ReplyDeleteBut Scott, would you get excited if someone produced evidence that your technique can't naturalize?

ReplyDeletePaul, thanks for the link, although I know about a fair amount of that stuff already (I was the one who came up with walksat). The technique I have in mind isn't cutting planes, it's an approach for proving problems unsatisfiable (people do keep thinking it's cutting planes though). Basically, you find a minima, round up, throw that in as a new constraint, and repeat until all the round-ups have resulted in there being no solution at all.

The difficulty comes from how 3sat problems can be solved with any variable set to anywhere from 1/3 to 2/3, so if you have, say, 100 variables, roundups will typically be from 33 to 34 at best, and that's across all variables - if you do minima involving only a subset of variables it tends to smush all the weirdness to the un-minimized ones, resulting in a roundup from 0 to 1 or 1 to 2. The measure of the space removed by such roundups is so small that they don't converge on a solution.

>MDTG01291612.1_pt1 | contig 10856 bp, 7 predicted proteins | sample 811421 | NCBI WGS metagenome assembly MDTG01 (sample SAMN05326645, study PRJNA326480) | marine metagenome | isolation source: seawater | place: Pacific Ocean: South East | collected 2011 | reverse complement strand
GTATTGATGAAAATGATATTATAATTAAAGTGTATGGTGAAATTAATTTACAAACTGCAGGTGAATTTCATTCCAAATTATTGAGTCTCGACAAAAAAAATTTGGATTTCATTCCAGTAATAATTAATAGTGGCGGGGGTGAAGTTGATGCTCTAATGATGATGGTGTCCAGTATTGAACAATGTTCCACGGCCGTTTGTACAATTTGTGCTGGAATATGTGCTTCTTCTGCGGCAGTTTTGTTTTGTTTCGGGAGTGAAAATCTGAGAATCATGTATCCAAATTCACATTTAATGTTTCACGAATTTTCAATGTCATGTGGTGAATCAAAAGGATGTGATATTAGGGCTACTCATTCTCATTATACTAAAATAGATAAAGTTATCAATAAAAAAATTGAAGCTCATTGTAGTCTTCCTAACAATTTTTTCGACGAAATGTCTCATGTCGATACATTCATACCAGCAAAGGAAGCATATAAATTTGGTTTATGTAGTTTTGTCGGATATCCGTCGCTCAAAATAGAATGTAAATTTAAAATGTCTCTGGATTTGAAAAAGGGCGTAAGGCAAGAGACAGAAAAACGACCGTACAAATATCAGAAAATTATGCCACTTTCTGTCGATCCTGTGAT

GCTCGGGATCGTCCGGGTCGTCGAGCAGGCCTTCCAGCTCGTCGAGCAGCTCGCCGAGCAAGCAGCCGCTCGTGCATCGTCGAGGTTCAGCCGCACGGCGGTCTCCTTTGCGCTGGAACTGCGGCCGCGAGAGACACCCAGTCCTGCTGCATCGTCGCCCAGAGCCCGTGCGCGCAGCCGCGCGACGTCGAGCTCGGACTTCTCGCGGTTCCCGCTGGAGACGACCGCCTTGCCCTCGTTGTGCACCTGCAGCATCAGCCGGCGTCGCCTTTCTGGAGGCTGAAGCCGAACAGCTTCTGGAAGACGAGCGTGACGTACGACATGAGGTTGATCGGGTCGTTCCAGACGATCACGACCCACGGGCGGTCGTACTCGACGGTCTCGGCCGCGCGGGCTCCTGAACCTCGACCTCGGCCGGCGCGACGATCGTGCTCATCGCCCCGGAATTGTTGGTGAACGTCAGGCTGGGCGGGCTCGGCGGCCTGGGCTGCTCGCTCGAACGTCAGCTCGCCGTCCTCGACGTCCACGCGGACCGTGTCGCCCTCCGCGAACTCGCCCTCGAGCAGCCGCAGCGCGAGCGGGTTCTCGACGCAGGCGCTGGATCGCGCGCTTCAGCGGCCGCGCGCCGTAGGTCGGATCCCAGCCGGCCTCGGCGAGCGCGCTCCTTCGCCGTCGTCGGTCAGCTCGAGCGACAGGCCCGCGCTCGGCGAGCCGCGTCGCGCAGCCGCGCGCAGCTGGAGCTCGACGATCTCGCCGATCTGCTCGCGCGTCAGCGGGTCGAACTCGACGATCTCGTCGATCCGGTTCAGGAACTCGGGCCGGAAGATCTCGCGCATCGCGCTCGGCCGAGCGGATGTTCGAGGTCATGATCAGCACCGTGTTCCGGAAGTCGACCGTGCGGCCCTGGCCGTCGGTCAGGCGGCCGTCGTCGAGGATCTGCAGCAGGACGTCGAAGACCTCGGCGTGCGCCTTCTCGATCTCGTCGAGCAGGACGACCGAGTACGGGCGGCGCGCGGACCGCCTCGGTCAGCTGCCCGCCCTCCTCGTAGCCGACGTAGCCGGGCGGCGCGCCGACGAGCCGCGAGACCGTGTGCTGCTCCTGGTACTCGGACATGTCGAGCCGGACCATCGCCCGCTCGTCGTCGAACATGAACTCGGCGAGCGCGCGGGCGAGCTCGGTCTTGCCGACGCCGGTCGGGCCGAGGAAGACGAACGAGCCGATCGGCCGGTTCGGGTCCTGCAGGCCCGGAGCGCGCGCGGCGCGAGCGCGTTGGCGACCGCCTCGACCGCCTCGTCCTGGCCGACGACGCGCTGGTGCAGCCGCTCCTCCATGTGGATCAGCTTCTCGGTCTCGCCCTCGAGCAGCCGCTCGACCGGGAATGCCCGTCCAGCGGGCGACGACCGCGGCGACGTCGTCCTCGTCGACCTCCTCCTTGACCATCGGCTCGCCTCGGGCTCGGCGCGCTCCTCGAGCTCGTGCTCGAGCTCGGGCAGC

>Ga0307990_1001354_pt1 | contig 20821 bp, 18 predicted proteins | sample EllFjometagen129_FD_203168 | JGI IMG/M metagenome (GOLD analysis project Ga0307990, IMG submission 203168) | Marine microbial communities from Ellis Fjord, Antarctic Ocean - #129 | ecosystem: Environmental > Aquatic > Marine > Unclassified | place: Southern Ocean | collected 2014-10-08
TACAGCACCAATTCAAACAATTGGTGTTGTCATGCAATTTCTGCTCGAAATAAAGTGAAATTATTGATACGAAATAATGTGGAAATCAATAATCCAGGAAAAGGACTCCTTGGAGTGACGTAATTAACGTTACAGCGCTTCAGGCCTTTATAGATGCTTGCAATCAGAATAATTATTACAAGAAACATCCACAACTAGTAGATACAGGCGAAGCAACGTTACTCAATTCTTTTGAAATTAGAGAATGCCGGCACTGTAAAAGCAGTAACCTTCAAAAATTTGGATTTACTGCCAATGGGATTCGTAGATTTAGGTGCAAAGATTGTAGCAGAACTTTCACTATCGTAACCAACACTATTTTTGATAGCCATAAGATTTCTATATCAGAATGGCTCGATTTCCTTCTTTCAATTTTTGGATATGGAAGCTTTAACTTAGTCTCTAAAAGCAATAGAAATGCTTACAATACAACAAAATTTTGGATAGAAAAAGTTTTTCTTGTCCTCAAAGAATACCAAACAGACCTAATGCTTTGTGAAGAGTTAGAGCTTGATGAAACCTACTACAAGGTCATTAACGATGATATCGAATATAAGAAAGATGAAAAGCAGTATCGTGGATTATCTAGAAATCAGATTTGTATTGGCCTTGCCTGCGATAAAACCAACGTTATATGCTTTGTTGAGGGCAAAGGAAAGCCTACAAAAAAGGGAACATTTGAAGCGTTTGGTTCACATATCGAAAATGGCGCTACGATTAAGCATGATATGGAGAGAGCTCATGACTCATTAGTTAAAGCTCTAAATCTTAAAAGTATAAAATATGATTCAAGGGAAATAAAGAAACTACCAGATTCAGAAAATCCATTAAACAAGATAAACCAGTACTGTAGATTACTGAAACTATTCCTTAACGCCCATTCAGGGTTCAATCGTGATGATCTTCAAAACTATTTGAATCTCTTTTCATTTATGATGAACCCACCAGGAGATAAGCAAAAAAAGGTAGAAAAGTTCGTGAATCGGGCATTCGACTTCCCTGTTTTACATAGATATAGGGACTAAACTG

My thought is that one can avoid such difficulties by concentrating on the only slightly artificial problems where there are clauses of the form 'of this assignment to all variables, at least half are correct'. One of these days I'll have to figure out how to get Python's linear programming bindings working (I'd have done this experiment years ago, but I haven't had access to a decent LP package)

this comment is not related to the iPod post, it is just about a new name to our area. what do you say about: "digital machine engineering"? or just digital engineering?

ReplyDeleteDear Anonymous-who-had-no-iPod.

ReplyDeleteEnglish is not my native language, and besides I can read every word of this blog, I can't understand all words of that cast... If you got a transcript, send to me, please? my mail is osias AT hotmail.com.

PS: If you want, I can pay you transcribing/translating any Brazilian song you want...

Ahh, there's nothing quite like a enjoying a spirited discussion of P v NP while driving to work. Thanks guys.

ReplyDelete